|Nubble Lighthouse in Cape Neddick, ME|
We were up around 4:30 AM to get to Hampton Beach, NH for the start of the race. It was somewhat chilly, in the 60s, but not too bad. We started by going south into Newburyport, Massachusetts, and then came back into Hampton Beach to drop stuff at the car and to refuel for the day.
|Me at the SAG stop|
After tweaking a few things on my bicycle, we started the journey up to Nubble Lighthouse in Cape Neddick, Maine. We rode through Portsmouth and across the Maine border to finally turn around in Maine and then head back down to Hampton Beach. I rode with the same friend as last year.
So that we could keep a conversation going and so that I didn't get too far out in front of my friend, I rode rather closely behind her. It was a foot or two behind her, but it had to be about that close because I couldn't have heard her otherwise.
As you can imagine, riding that close to someone presents its own challenges. It all has to do with the other person slowing down. If I knew about the slow-down, I could adjust my speed. However, in Portsmouth, a family came out from the side street and she suddenly slowed her pace up a hill and I ran into her back tire. I went tumbling to the ground on my right side. I had some decent cuts on my leg and elbow and my hip has been bruised. I have just now been able to sleep on my right side. So, that was an adventure. She felt bad, but there wasn't much that could have been done. I'm not sure how to balance the riding close to the safety of more distance, but I clearly got the balance wrong up until that point. I decided that I'd keep at least 2 bike lengths between us for the balance of the day.
On the way back from Maine, I could tell that she was having problems, especially with the hills. Her hip had been bothering her, and she ultimately decided to stop at 67 miles (what I'll call a "Canadian Century"). She had the SAG folks pick her up and then I continued the remaining 33 miles.
The first 67 miles had taken us about 5 hours to do because I was riding behind her and just going at her pace. The general pace was between 10 and 12 miles per hour, sometimes less if we were on a hill. Once I started to ride by myself, my pace increased to about 16 miles per hour, sometimes as much as 22-25 mph, especially as it got closer to the end and I wanted to be done.
By mile 80, I was completely bored. I was alone, it was getting dark and there weren't any riders left on the road. (They were smart.) Of course I couldn't ride with my iPod in, so it was just me and my thoughts for the last 20 miles or so. It was at this point that I decided the quickest way to get these miles over with is to ride faster, much faster. So, I dialed up the gears on my bike (24th or 25th gear, I think) and decided to do the remainder of the ride as fast as I possibly could. At that point, I was going between 20 and 25 miles and I was freezing.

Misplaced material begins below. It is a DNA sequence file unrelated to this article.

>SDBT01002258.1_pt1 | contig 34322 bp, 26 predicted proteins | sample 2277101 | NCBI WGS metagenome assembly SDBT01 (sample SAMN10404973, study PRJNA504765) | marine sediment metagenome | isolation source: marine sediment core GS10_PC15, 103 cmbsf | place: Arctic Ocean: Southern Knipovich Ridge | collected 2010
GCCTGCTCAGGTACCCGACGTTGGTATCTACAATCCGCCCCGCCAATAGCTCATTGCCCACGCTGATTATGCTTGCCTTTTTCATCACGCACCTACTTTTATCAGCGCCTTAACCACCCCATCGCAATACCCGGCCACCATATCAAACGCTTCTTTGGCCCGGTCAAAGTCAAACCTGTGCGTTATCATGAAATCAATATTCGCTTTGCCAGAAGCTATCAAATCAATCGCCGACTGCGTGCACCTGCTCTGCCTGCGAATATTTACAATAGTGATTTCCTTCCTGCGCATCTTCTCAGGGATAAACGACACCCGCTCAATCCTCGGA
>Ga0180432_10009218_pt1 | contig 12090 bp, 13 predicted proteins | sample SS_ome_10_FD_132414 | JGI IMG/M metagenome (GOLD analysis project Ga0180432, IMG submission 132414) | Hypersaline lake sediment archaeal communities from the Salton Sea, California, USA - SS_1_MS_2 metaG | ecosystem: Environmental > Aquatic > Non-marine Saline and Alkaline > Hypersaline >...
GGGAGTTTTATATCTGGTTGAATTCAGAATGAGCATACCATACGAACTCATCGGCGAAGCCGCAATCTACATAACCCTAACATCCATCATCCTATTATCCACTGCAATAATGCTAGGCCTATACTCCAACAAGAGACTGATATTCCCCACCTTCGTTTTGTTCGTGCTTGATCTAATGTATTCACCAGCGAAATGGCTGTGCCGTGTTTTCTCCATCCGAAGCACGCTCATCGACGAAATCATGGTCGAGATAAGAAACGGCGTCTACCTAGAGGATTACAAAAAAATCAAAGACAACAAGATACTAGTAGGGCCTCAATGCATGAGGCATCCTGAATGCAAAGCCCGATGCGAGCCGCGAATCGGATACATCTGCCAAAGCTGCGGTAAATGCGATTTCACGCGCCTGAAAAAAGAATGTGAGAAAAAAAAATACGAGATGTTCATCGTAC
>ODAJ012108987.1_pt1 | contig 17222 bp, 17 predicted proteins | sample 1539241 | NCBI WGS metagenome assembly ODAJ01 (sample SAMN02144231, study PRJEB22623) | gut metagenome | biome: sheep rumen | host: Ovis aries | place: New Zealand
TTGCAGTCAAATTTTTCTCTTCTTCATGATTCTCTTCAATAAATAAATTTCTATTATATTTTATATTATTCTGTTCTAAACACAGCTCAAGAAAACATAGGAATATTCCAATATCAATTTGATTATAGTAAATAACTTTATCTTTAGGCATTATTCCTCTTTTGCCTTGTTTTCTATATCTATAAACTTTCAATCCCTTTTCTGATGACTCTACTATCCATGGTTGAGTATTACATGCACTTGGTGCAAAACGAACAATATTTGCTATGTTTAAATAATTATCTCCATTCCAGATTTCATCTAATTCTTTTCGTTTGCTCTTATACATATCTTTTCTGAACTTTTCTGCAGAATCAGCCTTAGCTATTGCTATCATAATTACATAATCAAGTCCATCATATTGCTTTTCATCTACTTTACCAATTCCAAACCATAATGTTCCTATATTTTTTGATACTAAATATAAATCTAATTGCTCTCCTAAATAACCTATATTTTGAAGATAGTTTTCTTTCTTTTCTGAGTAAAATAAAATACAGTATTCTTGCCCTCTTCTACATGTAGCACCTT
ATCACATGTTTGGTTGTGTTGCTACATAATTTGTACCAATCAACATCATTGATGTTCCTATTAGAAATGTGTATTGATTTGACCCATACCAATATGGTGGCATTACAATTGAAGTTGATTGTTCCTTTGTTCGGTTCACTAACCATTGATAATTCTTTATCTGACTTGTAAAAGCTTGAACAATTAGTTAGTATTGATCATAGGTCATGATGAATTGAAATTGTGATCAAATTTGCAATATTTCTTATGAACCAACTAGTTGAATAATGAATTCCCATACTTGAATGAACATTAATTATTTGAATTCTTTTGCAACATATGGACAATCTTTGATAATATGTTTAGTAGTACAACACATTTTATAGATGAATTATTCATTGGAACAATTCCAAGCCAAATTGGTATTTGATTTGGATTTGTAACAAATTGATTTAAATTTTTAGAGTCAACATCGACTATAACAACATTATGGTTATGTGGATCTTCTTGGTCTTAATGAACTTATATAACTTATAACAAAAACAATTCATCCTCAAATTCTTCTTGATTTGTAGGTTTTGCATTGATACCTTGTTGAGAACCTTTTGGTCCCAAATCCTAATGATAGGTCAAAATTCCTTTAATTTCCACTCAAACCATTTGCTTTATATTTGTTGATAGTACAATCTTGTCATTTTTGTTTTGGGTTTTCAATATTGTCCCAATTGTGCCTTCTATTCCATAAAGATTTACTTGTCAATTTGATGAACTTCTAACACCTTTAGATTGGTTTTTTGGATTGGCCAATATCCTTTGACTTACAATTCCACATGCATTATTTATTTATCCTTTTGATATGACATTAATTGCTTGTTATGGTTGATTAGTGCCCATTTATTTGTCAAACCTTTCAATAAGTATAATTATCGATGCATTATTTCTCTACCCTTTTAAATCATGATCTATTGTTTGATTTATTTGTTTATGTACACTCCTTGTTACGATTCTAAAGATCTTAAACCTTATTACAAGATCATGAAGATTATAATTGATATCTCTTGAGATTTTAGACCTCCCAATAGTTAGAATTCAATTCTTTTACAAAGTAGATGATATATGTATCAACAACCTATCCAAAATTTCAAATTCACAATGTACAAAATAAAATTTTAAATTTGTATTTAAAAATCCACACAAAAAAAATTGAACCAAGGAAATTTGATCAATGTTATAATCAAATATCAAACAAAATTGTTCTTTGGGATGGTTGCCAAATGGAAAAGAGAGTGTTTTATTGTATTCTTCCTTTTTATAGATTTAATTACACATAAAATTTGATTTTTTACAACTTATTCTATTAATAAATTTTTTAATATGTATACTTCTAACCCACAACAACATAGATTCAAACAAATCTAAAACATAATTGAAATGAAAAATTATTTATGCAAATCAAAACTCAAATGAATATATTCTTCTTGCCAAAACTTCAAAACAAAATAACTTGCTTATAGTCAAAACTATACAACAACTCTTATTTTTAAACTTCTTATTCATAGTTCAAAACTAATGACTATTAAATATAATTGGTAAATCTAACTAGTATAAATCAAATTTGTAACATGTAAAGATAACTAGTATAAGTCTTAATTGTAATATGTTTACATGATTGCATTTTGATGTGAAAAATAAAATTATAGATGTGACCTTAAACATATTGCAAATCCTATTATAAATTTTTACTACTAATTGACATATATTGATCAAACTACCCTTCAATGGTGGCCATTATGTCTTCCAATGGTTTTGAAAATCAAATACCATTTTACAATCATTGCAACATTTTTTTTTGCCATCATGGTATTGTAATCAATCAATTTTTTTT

Because I didn't have enough mileage from a detour, I had to go past the final stopping area and continue back into Massachusetts to get the remaining 6 miles in to make it an even 100 miles. At that point, I wasn't about to end early and have less than 100 miles in. My friend drove to the end point and waited for me. I was playing mental games with myself. "OK, 5 miles left. I can bike 5 miles in my sleep. OK, now it's 4 miles and change. This will be over soon." And so it went.
I finally came up on 100 miles and I couldn't have been happier. I hadn't stopped in the 2 hours it took me to get back, so my electrolytes were low and my brain wasn't functioning as well. I felt like I was drunk and couldn't form sentences. Luckily, a small sandwich helped me to perk up.
All in all, despite the injuries and the cold, it was a good day. Last year, we did the first 82 miles on Saturday and the remaining 18 on Sunday. It was a century, sure, but it was over 2 days. This year I did it all in one day and it felt extra special that way.
Ascent: 3,548 ft
Descent: 3,652 ft
Average pace: 13.8 mph or 4:20/mile
Calories burned: 6,064
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6064 calories! That's nice! Still haven't come near a century - haven't topped 30M yet - so you're way ahead of me. Hope you're better now after the fall - come over and cycle here soon?
Well done esp. after that fall!! It's unfortunate that family came up suddenly from the side street but I think falling going slow uphill is much better than falling going 20+mph downhill. There is also definitely skill and a lot of trust involved when riding in a group (1 or more people) close together. Usually the more skilled/faster rider(s) should always ride in front and the slower/less skilled rider(s) in back. The person in front is responsible for choosing the line and pace, and communicating hazards and what they're planning to do verbally or with hand signals (slowing, turning, pot holes, road kill, etc). If you feel up to trying a little of that when we're riding up in your area, we'd be happy to teach you. It's a whole 'nother way or riding :-)
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